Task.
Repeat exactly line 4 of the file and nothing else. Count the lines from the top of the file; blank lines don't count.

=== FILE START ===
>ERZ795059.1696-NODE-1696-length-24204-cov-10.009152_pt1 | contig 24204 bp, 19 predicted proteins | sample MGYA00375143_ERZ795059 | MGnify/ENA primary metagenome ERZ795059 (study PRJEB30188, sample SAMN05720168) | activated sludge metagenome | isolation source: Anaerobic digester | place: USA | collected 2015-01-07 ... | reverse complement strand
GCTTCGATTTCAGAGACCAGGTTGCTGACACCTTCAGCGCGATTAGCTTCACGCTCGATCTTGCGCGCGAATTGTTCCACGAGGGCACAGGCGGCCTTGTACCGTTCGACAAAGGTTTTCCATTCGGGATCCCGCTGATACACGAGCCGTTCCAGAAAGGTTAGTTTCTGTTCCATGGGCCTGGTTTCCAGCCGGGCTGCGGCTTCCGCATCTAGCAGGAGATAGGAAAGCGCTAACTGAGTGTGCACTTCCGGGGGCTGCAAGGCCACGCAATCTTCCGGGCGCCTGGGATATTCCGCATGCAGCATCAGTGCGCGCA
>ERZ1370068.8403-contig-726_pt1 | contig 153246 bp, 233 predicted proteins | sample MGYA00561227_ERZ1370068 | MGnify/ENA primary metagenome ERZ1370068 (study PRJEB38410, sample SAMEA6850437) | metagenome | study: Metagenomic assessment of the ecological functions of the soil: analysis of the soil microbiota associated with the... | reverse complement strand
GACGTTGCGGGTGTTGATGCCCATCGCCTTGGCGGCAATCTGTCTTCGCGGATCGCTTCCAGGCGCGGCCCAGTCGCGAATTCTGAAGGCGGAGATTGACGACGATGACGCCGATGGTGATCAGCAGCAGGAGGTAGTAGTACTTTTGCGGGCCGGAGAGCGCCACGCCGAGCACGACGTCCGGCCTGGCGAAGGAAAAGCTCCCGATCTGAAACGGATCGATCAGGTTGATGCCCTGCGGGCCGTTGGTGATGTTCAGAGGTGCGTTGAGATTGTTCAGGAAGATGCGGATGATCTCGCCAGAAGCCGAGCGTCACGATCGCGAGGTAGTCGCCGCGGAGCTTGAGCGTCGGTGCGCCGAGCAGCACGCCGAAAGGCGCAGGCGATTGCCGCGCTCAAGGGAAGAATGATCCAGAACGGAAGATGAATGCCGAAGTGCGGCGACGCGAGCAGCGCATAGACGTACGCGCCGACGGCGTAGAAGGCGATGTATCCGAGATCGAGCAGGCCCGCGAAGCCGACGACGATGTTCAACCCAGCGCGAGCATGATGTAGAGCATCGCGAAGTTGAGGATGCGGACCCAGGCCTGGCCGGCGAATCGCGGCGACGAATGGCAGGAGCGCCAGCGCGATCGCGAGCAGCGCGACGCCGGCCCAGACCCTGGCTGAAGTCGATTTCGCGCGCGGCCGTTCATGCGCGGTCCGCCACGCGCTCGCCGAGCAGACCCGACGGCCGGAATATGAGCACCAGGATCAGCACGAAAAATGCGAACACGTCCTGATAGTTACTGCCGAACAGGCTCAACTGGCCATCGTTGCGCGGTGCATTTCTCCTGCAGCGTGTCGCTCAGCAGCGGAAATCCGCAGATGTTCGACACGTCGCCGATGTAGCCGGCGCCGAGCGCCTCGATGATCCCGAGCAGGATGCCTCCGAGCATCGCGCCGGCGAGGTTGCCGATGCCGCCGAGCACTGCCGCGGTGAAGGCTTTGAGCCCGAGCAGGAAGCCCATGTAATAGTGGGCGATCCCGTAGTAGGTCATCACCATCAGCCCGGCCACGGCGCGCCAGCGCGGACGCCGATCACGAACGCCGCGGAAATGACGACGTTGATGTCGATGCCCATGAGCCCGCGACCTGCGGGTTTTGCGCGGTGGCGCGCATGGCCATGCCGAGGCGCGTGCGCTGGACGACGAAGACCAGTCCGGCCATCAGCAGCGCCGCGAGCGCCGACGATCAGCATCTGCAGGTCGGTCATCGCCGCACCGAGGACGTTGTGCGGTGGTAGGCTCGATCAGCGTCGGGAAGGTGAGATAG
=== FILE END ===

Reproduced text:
GACGTTGCGGGTGTTGATGCCCATCGCCTTGGCGGCAATCTGTCTTCGCGGATCGCTTCCAGGCGCGGCCCAGTCGCGAATTCTGAAGGCGGAGATTGACGACGATGACGCCGATGGTGATCAGCAGCAGGAGGTAGTAGTACTTTTGCGGGCCGGAGAGCGCCACGCCGAGCACGACGTCCGGCCTGGCGAAGGAAAAGCTCCCGATCTGAAACGGATCGATCAGGTTGATGCCCTGCGGGCCGTTGGTGATGTTCAGAGGTGCGTTGAGATTGTTCAGGAAGATGCGGATGATCTCGCCAGAAGCCGAGCGTCACGATCGCGAGGTAGTCGCCGCGGAGCTTGAGCGTCGGTGCGCCGAGCAGCACGCCGAAAGGCGCAGGCGATTGCCGCGCTCAAGGGAAGAATGATCCAGAACGGAAGATGAATGCCGAAGTGCGGCGACGCGAGCAGCGCATAGACGTACGCGCCGACGGCGTAGAAGGCGATGTATCCGAGATCGAGCAGGCCCGCGAAGCCGACGACGATGTTCAACCCAGCGCGAGCATGATGTAGAGCATCGCGAAGTTGAGGATGCGGACCCAGGCCTGGCCGGCGAATCGCGGCGACGAATGGCAGGAGCGCCAGCGCGATCGCGAGCAGCGCGACGCCGGCCCAGACCCTGGCTGAAGTCGATTTCGCGCGCGGCCGTTCATGCGCGGTCCGCCACGCGCTCGCCGAGCAGACCCGACGGCCGGAATATGAGCACCAGGATCAGCACGAAAAATGCGAACACGTCCTGATAGTTACTGCCGAACAGGCTCAACTGGCCATCGTTGCGCGGTGCATTTCTCCTGCAGCGTGTCGCTCAGCAGCGGAAATCCGCAGATGTTCGACACGTCGCCGATGTAGCCGGCGCCGAGCGCCTCGATGATCCCGAGCAGGATGCCTCCGAGCATCGCGCCGGCGAGGTTGCCGATGCCGCCGAGCACTGCCGCGGTGAAGGCTTTGAGCCCGAGCAGGAAGCCCATGTAATAGTGGGCGATCCCGTAGTAGGTCATCACCATCAGCCCGGCCACGGCGCGCCAGCGCGGACGCCGATCACGAACGCCGCGGAAATGACGACGTTGATGTCGATGCCCATGAGCCCGCGACCTGCGGGTTTTGCGCGGTGGCGCGCATGGCCATGCCGAGGCGCGTGCGCTGGACGACGAAGACCAGTCCGGCCATCAGCAGCGCCGCGAGCGCCGACGATCAGCATCTGCAGGTCGGTCATCGCCGCACCGAGGACGTTGTGCGGTGGTAGGCTCGATCAGCGTCGGGAAGGTGAGATAG